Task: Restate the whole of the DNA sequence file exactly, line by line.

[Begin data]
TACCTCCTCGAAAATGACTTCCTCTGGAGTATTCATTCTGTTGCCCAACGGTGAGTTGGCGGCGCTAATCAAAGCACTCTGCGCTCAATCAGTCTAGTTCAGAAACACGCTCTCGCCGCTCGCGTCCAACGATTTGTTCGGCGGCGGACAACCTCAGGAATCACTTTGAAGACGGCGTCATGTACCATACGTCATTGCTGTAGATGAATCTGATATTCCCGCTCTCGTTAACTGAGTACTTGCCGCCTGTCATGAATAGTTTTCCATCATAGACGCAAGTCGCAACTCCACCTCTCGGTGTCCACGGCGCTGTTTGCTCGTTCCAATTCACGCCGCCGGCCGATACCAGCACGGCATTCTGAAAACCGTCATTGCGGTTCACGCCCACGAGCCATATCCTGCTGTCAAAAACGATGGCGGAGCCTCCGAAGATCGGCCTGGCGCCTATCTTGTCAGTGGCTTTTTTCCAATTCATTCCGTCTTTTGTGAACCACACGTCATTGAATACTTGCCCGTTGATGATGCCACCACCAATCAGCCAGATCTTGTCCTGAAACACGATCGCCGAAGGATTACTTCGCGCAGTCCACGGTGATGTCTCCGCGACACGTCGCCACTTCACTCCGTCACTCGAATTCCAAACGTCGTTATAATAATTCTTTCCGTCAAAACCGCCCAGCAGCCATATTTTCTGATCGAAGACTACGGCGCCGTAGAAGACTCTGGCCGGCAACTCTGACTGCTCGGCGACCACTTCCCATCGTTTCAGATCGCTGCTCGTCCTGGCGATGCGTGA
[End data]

TACCTCCTCGAAAATGACTTCCTCTGGAGTATTCATTCTGTTGCCCAACGGTGAGTTGGCGGCGCTAATCAAAGCACTCTGCGCTCAATCAGTCTAGTTCAGAAACACGCTCTCGCCGCTCGCGTCCAACGATTTGTTCGGCGGCGGACAACCTCAGGAATCACTTTGAAGACGGCGTCATGTACCATACGTCATTGCTGTAGATGAATCTGATATTCCCGCTCTCGTTAACTGAGTACTTGCCGCCTGTCATGAATAGTTTTCCATCATAGACGCAAGTCGCAACTCCACCTCTCGGTGTCCACGGCGCTGTTTGCTCGTTCCAATTCACGCCGCCGGCCGATACCAGCACGGCATTCTGAAAACCGTCATTGCGGTTCACGCCCACGAGCCATATCCTGCTGTCAAAAACGATGGCGGAGCCTCCGAAGATCGGCCTGGCGCCTATCTTGTCAGTGGCTTTTTTCCAATTCATTCCGTCTTTTGTGAACCACACGTCATTGAATACTTGCCCGTTGATGATGCCACCACCAATCAGCCAGATCTTGTCCTGAAACACGATCGCCGAAGGATTACTTCGCGCAGTCCACGGTGATGTCTCCGCGACACGTCGCCACTTCACTCCGTCACTCGAATTCCAAACGTCGTTATAATAATTCTTTCCGTCAAAACCGCCCAGCAGCCATATTTTCTGATCGAAGACTACGGCGCCGTAGAAGACTCTGGCCGGCAACTCTGACTGCTCGGCGACCACTTCCCATCGTTTCAGATCGCTGCTCGTCCTGGCGATGCGTGA